By Vimbai Chingwaramuse
Public relations (PR) can easily go unnoticed despite it being a pillar of organisations as it is the maintaining of a good relationship between an organisation and the public.
Even companies that do recognise the benefits of PR enough, find leadership tries to put it on the chopping block when it comes to budget cuts.
Hence, still not supporting the efforts of the PR unit.
The PR office can sometimes be overlooked at the expense of a marketing budget, though it pays to communicate your core messages with an effective campaign.
It is an art that is rooted in the “long game” which can be a harder sell.
PR is focused on relationships, something that everyone of us knows is hard to maintain and even harder to build.
Many businesses don’t have the patience to experience the fruits of PR’s labour as it can be hard to grasp that media coverage and loyal audiences are not instantaneous.
In the same vein, PR can be difficult to measure as it can prove daunting to perform a cost-benefit analysis on a positive reputation or meaningful connections in the same way you could determine the effectiveness of a paid advertisement.
Along with its focus on relationships, PR is a discipline focused on language and words.
Without the flashiness of a postcard put together by a graphic designer, it’s hard to see why tweaking the words in a company’s mission statement could make that big of a difference.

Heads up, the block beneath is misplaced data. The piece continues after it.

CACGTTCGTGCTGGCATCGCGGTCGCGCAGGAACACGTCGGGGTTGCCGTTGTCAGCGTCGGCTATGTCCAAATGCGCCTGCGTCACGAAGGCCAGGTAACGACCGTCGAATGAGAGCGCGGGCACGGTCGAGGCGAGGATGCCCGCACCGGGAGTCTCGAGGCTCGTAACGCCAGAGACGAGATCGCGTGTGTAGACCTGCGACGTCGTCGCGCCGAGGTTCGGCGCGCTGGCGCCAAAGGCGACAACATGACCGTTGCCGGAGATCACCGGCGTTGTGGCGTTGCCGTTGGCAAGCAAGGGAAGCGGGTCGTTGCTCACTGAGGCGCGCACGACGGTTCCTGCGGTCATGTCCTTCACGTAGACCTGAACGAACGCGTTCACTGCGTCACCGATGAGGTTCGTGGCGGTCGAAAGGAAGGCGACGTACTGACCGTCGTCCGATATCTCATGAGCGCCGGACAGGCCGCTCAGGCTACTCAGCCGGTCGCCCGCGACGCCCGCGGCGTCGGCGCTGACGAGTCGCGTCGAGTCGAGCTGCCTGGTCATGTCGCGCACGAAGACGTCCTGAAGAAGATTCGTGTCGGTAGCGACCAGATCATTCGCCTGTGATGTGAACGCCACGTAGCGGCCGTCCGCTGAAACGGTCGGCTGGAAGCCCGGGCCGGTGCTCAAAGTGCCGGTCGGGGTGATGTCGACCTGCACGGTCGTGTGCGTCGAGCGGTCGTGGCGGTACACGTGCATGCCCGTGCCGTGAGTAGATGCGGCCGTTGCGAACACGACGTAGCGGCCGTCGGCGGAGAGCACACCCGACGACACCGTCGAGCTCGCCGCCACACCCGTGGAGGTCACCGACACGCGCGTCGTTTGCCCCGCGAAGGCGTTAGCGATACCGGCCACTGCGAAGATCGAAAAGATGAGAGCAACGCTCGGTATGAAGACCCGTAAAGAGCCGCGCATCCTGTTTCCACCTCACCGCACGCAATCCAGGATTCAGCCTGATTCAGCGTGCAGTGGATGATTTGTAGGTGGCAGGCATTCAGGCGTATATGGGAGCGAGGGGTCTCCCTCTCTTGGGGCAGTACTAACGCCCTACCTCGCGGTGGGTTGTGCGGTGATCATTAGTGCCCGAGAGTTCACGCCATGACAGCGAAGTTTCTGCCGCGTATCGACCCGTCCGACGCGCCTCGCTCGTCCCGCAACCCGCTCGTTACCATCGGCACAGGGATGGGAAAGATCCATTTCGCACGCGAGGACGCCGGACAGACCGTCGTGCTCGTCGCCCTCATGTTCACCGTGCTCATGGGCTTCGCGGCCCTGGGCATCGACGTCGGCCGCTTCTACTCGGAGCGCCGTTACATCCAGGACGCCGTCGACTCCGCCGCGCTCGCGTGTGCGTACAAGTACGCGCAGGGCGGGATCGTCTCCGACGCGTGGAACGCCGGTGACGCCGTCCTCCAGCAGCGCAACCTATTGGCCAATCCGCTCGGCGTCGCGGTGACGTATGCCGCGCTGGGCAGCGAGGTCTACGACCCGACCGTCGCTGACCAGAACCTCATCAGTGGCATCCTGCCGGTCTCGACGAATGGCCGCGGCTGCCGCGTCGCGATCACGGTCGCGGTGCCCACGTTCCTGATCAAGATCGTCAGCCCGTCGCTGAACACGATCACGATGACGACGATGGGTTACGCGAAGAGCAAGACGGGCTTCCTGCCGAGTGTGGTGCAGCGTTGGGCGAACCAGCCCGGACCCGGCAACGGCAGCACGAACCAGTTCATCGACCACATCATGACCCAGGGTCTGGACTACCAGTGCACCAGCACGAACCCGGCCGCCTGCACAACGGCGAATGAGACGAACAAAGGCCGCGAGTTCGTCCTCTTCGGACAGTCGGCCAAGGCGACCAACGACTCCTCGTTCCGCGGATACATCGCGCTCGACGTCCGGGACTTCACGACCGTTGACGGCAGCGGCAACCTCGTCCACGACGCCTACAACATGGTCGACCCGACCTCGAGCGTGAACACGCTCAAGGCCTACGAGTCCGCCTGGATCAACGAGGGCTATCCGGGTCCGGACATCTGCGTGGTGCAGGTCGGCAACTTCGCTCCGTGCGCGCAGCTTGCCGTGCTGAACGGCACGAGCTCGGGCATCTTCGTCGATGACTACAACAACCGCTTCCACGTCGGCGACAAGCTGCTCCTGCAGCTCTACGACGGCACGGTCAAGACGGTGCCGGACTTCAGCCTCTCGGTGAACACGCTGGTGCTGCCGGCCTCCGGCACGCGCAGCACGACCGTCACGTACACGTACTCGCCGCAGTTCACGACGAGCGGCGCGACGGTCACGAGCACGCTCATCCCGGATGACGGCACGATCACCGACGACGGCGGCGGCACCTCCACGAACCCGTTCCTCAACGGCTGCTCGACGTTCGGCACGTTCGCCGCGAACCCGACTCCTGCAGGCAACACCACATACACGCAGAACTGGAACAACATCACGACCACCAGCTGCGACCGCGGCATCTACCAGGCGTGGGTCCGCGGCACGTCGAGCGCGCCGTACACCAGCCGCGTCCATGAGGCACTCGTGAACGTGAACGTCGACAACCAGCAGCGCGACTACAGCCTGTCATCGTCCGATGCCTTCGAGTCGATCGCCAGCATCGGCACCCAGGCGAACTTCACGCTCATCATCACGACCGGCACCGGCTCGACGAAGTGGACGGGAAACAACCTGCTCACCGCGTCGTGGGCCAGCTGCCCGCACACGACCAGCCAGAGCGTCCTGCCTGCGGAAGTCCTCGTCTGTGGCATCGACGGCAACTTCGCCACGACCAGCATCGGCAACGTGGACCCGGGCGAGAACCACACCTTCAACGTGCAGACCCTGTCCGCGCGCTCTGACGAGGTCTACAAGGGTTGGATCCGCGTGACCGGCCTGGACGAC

Sadly, the post of the PR practitioner is normally underrated.
Only to be remembered for fire-fighting antics.
When they party, they forget PR; but when they are at war, they call PR to join them.
Funny, but painful for the practitioner who is said to be a soldier.
It is of paramount importance for PR officers and/or managers in Zimbabwe to unite and revalue their jobs.
It is of importance for companies to see that PR is not only about defending positions, but for the good image for the greater good of an institution.
- Vimbai Chingwaramusee is the City of Gweru Council communication and public relations officer. She is a former journalist and radio presenter. She is aged 33. She is a holder of a Master of Science degree in Media and Society Studies and is currently pursuing a Doctor of Philosophy degree in Communication.
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